The Board was advised that five additional posts had been created to support Hillingdon with its therapeutic offer.  The urgent care offer had also grown to move children and young people quicker through the service.  As CAMHS moved towards Thrive and a more integrated service, consideration would be given to removing the tiered approach to services.  Ms Hainstock advised that Thrive had recently been restarted and, with the support of P3Natvigator and Healthwatch Hillingdon, the model was now being populated with the wealth of services that were available in the Borough. 


Ms Kelly O’Neill, the Council’s Interim Director of Public Health, noted that there tended to be a focus on CAMHS rather than on prevention and early intervention.  As not everyone would be aware of the organisations that were able to provide help in relation to prevention, these would need to be promoted.  It was anticipated that early intervention work would prevent more children and young people from needing to use Tier 3 and 4 services as currently little was done to support this work. 


Ms Swain advised that the mental health and wellbeing of children and young people was everyone’s responsibility.  As such, it was important that all partners worked together to provide a robust package of support.  Mr Edmund Jahn, Chief Executive Officer at the GP Confederation, noted that there was a complementary crossover with the idea of how neighbourhoods worked, with multidisciplinary colleagues creating relationships to understand how each other worked and how they could work together more effectively.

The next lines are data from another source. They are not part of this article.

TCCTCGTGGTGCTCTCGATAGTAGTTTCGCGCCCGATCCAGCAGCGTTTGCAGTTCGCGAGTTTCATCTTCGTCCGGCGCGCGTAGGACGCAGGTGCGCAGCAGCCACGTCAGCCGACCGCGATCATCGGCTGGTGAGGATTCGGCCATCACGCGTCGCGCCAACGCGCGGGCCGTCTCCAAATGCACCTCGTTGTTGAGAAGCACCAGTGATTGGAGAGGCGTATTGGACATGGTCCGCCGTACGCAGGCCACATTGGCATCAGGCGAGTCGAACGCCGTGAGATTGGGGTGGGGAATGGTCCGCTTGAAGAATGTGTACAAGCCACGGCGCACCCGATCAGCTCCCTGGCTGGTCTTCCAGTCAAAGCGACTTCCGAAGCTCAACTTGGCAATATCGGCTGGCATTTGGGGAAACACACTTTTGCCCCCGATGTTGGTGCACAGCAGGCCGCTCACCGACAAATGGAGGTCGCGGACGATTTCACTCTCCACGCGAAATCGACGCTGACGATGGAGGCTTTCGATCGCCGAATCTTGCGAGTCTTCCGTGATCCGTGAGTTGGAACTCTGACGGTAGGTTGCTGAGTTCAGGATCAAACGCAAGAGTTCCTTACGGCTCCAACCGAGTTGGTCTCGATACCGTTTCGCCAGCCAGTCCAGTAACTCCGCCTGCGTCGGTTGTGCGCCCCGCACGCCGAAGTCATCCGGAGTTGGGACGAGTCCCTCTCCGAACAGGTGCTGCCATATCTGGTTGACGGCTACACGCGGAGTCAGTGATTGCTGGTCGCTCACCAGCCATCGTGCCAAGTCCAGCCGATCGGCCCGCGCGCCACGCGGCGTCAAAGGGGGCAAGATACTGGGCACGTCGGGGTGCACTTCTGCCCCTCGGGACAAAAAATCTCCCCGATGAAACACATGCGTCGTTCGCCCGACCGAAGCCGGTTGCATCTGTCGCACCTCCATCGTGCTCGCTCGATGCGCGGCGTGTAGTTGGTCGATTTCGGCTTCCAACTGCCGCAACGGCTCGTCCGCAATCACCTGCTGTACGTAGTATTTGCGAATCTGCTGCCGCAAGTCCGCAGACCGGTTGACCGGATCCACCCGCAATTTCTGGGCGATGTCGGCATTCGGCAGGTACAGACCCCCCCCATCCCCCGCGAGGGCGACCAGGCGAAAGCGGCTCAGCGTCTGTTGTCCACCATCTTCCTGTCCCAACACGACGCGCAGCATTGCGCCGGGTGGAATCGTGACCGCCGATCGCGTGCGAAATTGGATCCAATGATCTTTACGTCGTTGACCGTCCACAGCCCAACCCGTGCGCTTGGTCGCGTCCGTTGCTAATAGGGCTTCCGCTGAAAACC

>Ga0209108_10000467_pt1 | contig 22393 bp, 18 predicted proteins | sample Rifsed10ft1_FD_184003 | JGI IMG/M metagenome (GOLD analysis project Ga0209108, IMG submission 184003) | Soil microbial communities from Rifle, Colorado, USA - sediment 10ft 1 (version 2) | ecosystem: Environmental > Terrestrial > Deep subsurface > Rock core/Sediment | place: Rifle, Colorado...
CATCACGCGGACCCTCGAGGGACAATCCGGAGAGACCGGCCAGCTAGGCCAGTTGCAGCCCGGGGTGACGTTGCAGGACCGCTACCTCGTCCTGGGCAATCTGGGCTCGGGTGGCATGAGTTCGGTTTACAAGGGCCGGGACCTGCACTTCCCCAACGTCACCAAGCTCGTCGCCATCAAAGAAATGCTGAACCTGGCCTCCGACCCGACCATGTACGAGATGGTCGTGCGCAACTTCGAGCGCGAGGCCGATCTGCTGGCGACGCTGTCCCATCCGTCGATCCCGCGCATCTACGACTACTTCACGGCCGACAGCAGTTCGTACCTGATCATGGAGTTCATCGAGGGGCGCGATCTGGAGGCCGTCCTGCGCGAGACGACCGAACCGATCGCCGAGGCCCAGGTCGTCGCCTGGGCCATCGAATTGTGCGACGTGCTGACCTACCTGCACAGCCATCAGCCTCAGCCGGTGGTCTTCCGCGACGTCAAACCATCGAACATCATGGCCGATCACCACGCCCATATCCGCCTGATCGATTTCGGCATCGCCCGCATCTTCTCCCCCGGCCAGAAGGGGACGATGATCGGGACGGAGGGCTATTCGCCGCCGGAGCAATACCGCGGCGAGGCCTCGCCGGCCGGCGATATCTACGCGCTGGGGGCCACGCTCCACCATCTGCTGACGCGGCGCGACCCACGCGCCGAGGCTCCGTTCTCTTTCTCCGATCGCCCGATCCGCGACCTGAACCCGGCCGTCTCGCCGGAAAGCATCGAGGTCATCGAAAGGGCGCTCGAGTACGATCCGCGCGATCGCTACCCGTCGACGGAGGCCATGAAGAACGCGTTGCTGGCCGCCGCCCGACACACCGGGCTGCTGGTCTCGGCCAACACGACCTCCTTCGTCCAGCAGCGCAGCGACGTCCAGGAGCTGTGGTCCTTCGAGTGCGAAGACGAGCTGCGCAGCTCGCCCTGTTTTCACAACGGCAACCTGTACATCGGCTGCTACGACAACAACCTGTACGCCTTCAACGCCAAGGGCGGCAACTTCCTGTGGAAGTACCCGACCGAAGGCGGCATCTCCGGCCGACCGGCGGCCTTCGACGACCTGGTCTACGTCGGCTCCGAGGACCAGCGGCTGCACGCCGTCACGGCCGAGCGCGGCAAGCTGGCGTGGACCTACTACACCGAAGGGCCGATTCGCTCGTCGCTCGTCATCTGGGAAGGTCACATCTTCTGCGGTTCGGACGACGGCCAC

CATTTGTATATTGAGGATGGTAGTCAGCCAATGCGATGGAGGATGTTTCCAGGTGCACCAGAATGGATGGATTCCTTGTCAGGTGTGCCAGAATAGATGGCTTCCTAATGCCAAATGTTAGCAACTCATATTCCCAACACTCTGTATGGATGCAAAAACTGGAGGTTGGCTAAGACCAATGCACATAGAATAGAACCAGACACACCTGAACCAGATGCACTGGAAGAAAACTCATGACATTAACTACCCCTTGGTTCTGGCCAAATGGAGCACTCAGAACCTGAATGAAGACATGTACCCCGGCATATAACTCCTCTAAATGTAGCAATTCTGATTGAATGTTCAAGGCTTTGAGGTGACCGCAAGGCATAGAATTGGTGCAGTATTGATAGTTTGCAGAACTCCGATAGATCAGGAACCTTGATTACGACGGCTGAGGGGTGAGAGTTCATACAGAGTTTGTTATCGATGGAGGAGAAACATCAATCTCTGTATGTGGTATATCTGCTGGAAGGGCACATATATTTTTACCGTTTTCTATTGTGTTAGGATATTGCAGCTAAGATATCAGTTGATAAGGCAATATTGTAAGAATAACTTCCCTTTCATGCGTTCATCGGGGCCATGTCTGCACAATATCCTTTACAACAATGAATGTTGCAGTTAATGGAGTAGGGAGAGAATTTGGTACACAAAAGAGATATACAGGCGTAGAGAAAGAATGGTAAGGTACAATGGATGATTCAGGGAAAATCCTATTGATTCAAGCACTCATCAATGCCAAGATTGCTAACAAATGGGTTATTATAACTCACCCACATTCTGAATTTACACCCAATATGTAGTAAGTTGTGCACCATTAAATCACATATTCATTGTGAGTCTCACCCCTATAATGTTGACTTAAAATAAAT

Councillor Nick Denys, Chairman of the Council’s Health and Social Care Select Committee, advised that the Committee would be undertaking a scrutiny review that would cover the referral process into CAMHS as well as signposting.  Ms Vanessa Odlin, Managing Director for Hillingdon and Mental Health Services, Goodall Division at CNWL, advised that a grant scheme had been set up with the Council to enhance the third sector offer.  It would be important to hear from parents and young people and, to this end,  ...  view the full minutes text for item 32.


Board Planner & Future Agenda Items pdf icon PDF 160 KB


It was noted that the Board would receive updates on the progress of the Health Checks and Obesity projects at its meeting on 7 March 2023. 


RESOLVED:  That the Board Planner, as amended, be agreed.


To approve PART II minutes of the meeting on 20 September 2022


RESOLVED:  That the Part II minutes of the meeting held on 20 September 2022 be agreed as a correct record.


Update on current and emerging issues and any other business the Chairman considers to be urgent


Consideration was given to a range of issues including the support provided to asylum seekers and the governance arrangements at North West London Integrate Care System (NWL ICS).


RESOLVED:  That the discussion be noted.